Several of our observations are in line with what is understood from other tissues. First, the polarity disruptions in ds− or ft− single mutants are comparable in severity to those observed in ds− ft− double mutants. This confirms that Ds and Ft act within the same process to polarize tissues (Matakatsu and Blair, 2004; Casal et al., 2006).
Second, in the adult abdomen, an experimentally induced high point of Ds extracellular domain expression causes an adjacent cell to reorient its polarity toward that high point (Casal et al., 2006). Likewise, overexpression of the Ds extracellular domain in one cell column of an otherwise wild-type larva causes the flanking cell columns to reorient toward this (presumed) enhanced source of Ds (Fig. 2) (Repiso et al., 2010). By repeating this experiment in the ds− mutant, we avoided any potentially confounding contributions from the superimposed distribution of endogenous Ds. Therefore, we can conclude that cells polarize toward high levels of Ds. Whether this is the case during normal patterning is more difficult to address (see below).
Finally, we found that gain-of-function effects are propagated farther than just the adjacent cell. Thus, in a wild-type background, excess Ds in column 1 caused reorientation in columns 2 and 3 (Fig. 2) (Repiso et al., 2010). This implies that the signal was received in column 2 (resulting in altered polarity there), and then a polarizing effect was propagated to column 3. When such overexpression was repeated in a ds− background, however, column 2 reoriented whereas column 3 largely did not. This demonstrates that Ds is not required for a cell to respond to a Ds polarity signal, but it is important in propagating that signal onward. Altogether, these findings support the hypothesis that Ds and Ft work together to send, implement and propagate a polarity signal.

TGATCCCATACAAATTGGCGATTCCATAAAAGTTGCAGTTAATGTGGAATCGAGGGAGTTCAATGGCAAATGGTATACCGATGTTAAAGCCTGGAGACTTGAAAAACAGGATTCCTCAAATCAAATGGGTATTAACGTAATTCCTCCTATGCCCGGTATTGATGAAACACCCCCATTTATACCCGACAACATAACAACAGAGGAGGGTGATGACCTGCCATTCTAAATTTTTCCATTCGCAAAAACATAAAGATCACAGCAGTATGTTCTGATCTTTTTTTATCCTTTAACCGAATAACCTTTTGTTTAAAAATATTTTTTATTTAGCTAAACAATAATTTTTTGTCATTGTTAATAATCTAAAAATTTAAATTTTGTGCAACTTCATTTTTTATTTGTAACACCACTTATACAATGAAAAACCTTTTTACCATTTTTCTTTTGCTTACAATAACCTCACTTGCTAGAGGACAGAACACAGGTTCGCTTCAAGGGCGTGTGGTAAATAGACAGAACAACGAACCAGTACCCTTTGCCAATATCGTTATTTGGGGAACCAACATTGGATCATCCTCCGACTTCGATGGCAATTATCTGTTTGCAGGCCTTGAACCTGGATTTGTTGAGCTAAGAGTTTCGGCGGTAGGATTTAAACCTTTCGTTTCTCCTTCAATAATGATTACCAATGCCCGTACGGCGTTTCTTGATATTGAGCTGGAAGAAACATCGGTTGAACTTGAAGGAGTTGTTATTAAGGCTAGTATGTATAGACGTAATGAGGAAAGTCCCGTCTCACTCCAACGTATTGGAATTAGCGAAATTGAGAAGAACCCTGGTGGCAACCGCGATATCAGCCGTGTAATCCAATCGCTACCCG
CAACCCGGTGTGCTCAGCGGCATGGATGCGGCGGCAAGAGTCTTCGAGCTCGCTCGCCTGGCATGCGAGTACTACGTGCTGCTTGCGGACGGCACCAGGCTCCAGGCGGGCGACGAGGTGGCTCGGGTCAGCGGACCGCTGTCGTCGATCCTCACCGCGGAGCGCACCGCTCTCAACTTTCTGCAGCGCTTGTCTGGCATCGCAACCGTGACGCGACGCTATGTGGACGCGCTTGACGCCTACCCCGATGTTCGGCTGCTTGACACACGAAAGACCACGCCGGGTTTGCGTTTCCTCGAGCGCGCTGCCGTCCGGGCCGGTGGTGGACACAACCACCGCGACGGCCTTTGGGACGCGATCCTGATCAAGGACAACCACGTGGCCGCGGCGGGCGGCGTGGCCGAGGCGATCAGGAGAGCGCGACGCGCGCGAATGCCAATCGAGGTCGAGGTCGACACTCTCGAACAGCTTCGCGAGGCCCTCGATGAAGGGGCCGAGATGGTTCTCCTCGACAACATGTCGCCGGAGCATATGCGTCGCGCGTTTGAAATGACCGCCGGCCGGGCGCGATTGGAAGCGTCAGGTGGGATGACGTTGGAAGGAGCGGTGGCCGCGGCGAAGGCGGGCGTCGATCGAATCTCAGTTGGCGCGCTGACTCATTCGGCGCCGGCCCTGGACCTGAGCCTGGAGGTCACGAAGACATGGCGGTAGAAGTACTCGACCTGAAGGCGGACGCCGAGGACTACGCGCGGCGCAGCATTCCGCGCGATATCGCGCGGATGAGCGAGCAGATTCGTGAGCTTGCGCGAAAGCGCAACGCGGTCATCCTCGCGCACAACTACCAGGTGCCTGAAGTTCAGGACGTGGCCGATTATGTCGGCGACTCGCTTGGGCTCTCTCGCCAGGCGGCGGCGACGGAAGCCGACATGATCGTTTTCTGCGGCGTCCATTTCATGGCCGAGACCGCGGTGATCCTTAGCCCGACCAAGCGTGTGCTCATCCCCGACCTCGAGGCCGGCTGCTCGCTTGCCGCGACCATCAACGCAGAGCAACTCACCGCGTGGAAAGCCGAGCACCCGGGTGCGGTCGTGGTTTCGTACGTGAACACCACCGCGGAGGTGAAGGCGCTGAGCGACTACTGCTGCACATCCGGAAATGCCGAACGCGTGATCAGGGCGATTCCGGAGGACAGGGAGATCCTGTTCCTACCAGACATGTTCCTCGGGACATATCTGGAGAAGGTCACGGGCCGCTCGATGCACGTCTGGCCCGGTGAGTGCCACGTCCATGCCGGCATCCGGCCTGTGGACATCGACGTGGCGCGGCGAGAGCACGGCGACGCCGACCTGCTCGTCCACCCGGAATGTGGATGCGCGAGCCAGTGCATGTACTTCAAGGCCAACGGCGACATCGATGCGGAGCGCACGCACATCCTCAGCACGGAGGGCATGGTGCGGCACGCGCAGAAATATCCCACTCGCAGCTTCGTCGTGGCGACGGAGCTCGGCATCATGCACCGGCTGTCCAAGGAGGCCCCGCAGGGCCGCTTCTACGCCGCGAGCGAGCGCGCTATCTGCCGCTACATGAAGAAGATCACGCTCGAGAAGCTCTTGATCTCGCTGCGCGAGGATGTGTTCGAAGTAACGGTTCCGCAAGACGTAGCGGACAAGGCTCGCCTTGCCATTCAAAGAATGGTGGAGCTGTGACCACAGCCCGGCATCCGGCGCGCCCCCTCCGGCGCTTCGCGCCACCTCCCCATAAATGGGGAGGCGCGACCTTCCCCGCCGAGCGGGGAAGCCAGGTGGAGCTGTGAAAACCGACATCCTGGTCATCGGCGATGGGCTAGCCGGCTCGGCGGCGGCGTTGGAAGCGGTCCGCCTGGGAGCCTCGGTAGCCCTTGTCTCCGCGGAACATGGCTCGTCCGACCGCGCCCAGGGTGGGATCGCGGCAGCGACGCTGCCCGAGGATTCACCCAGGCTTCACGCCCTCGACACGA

Ds and Fz have independent inputs to epidermal polarity
A central focus of ongoing research is to determine how the Fz and Ds systems each contribute to the establishment and maintenance of planar polarity. In both the Drosophila eye and wing it appears that the Ds system provides a directional cue that is amplified and implemented by the Fz system (Yang et al., 2002; Ma et al., 2003). In the abdomen, by contrast, the Ds system can polarize in the absence of Fz and Stan, both of which are essential for the non-cell-autonomous effects of the Fz system (Casal et al., 2006). Our findings make it clear that for the larval denticle field, the Fz protein acts in a way that is inconsistent with its proposed role downstream of the Ds system. However, this observation still leaves room for the possibility that Ds-Ft engages downstream components within the Fz system (Axelrod, 2009).
We found that the larval epidermis is unique in that the relative requirements for the Ds and Fz systems differ in different domains. The most obvious example of this is that when the Ds system is removed, polarity is completely removed in some columns (e.g. columns 0 and 4) but at least some polarity is still present in others (e.g. columns 1, 2, 3, 5, 6). Thus, it appears that the Fz system (still intact) is acting in those columns to impart polarity, suggesting that the two systems have independent and redundant inputs to polarity.
We also demonstrated that Ds extracellular domain overexpression was able to reorient adjacent columns in an fz null background, and this signal was propagated onward. This shows that the Ds system can send, receive and propagate polarity information without contribution from the Fz protein. It remains possible that even when Fz-dependent intercellular signaling is absent, intracellular components of the Fz-system, such as Dsh, act in implementing the Ds signal (Strutt and Strutt, 2007; Axelrod, 2009). This function of Dsh would have to be unaffected in dsh MZ mutants, as the polarity of dsh MZ and dsh MZ ds− larvae appear similar to that of fz− and ds− fz− larvae, respectively (see Fig. S3K-N in the supplementary material). Testing for Ds-mediated polarity in dsh null cells would be the true test of this hypothesis, but is precluded by the essential role of dsh in canonical Wnt signaling.